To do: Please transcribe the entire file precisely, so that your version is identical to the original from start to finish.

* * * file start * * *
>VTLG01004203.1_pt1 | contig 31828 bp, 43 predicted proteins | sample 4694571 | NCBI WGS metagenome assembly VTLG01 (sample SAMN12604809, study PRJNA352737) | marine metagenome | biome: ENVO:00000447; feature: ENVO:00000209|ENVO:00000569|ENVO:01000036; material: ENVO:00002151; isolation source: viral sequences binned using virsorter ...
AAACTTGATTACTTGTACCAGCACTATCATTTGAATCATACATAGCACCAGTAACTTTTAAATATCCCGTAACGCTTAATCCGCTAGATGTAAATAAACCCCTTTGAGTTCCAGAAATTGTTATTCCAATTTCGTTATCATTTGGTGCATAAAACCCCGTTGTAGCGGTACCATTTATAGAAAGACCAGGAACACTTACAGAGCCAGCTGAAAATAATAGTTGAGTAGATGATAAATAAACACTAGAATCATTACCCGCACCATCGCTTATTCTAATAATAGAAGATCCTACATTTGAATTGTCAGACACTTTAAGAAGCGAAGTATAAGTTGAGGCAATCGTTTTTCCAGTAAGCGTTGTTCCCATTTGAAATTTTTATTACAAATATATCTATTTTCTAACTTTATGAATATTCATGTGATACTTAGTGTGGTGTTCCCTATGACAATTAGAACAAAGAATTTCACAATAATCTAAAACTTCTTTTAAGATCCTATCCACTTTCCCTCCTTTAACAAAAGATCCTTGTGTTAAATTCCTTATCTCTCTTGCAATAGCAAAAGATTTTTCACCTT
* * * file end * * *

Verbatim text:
>VTLG01004203.1_pt1 | contig 31828 bp, 43 predicted proteins | sample 4694571 | NCBI WGS metagenome assembly VTLG01 (sample SAMN12604809, study PRJNA352737) | marine metagenome | biome: ENVO:00000447; feature: ENVO:00000209|ENVO:00000569|ENVO:01000036; material: ENVO:00002151; isolation source: viral sequences binned using virsorter ...
AAACTTGATTACTTGTACCAGCACTATCATTTGAATCATACATAGCACCAGTAACTTTTAAATATCCCGTAACGCTTAATCCGCTAGATGTAAATAAACCCCTTTGAGTTCCAGAAATTGTTATTCCAATTTCGTTATCATTTGGTGCATAAAACCCCGTTGTAGCGGTACCATTTATAGAAAGACCAGGAACACTTACAGAGCCAGCTGAAAATAATAGTTGAGTAGATGATAAATAAACACTAGAATCATTACCCGCACCATCGCTTATTCTAATAATAGAAGATCCTACATTTGAATTGTCAGACACTTTAAGAAGCGAAGTATAAGTTGAGGCAATCGTTTTTCCAGTAAGCGTTGTTCCCATTTGAAATTTTTATTACAAATATATCTATTTTCTAACTTTATGAATATTCATGTGATACTTAGTGTGGTGTTCCCTATGACAATTAGAACAAAGAATTTCACAATAATCTAAAACTTCTTTTAAGATCCTATCCACTTTCCCTCCTTTAACAAAAGATCCTTGTGTTAAATTCCTTATCTCTCTTGCAATAGCAAAAGATTTTTCACCTT